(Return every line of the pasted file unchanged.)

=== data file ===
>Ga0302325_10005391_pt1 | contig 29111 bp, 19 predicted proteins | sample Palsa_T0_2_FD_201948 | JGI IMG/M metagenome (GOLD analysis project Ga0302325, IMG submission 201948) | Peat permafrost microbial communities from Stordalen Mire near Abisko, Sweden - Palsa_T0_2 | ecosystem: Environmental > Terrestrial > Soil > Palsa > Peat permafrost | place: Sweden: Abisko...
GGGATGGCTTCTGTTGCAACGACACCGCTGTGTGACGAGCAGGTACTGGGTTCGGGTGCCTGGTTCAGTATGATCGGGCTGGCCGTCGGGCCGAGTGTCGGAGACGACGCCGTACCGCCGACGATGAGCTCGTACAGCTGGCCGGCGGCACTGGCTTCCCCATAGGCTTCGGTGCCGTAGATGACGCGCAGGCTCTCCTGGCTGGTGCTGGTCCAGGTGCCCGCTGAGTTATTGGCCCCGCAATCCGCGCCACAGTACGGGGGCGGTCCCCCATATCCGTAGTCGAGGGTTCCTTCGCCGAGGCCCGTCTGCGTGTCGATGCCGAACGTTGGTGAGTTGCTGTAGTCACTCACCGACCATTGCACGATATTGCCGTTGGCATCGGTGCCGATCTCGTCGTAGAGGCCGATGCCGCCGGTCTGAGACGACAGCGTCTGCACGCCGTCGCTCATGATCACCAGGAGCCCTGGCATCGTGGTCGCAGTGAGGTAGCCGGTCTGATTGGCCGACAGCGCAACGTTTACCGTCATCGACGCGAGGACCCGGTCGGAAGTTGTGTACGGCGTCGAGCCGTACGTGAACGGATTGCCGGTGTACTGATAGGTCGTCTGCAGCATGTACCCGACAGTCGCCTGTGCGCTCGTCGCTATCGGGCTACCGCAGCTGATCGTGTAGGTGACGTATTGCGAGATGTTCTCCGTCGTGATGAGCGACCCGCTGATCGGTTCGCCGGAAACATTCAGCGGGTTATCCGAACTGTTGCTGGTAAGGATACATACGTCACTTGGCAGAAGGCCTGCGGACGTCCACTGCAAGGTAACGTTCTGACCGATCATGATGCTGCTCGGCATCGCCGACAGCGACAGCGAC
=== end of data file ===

>Ga0302325_10005391_pt1 | contig 29111 bp, 19 predicted proteins | sample Palsa_T0_2_FD_201948 | JGI IMG/M metagenome (GOLD analysis project Ga0302325, IMG submission 201948) | Peat permafrost microbial communities from Stordalen Mire near Abisko, Sweden - Palsa_T0_2 | ecosystem: Environmental > Terrestrial > Soil > Palsa > Peat permafrost | place: Sweden: Abisko...
GGGATGGCTTCTGTTGCAACGACACCGCTGTGTGACGAGCAGGTACTGGGTTCGGGTGCCTGGTTCAGTATGATCGGGCTGGCCGTCGGGCCGAGTGTCGGAGACGACGCCGTACCGCCGACGATGAGCTCGTACAGCTGGCCGGCGGCACTGGCTTCCCCATAGGCTTCGGTGCCGTAGATGACGCGCAGGCTCTCCTGGCTGGTGCTGGTCCAGGTGCCCGCTGAGTTATTGGCCCCGCAATCCGCGCCACAGTACGGGGGCGGTCCCCCATATCCGTAGTCGAGGGTTCCTTCGCCGAGGCCCGTCTGCGTGTCGATGCCGAACGTTGGTGAGTTGCTGTAGTCACTCACCGACCATTGCACGATATTGCCGTTGGCATCGGTGCCGATCTCGTCGTAGAGGCCGATGCCGCCGGTCTGAGACGACAGCGTCTGCACGCCGTCGCTCATGATCACCAGGAGCCCTGGCATCGTGGTCGCAGTGAGGTAGCCGGTCTGATTGGCCGACAGCGCAACGTTTACCGTCATCGACGCGAGGACCCGGTCGGAAGTTGTGTACGGCGTCGAGCCGTACGTGAACGGATTGCCGGTGTACTGATAGGTCGTCTGCAGCATGTACCCGACAGTCGCCTGTGCGCTCGTCGCTATCGGGCTACCGCAGCTGATCGTGTAGGTGACGTATTGCGAGATGTTCTCCGTCGTGATGAGCGACCCGCTGATCGGTTCGCCGGAAACATTCAGCGGGTTATCCGAACTGTTGCTGGTAAGGATACATACGTCACTTGGCAGAAGGCCTGCGGACGTCCACTGCAAGGTAACGTTCTGACCGATCATGATGCTGCTCGGCATCGCCGACAGCGACAGCGAC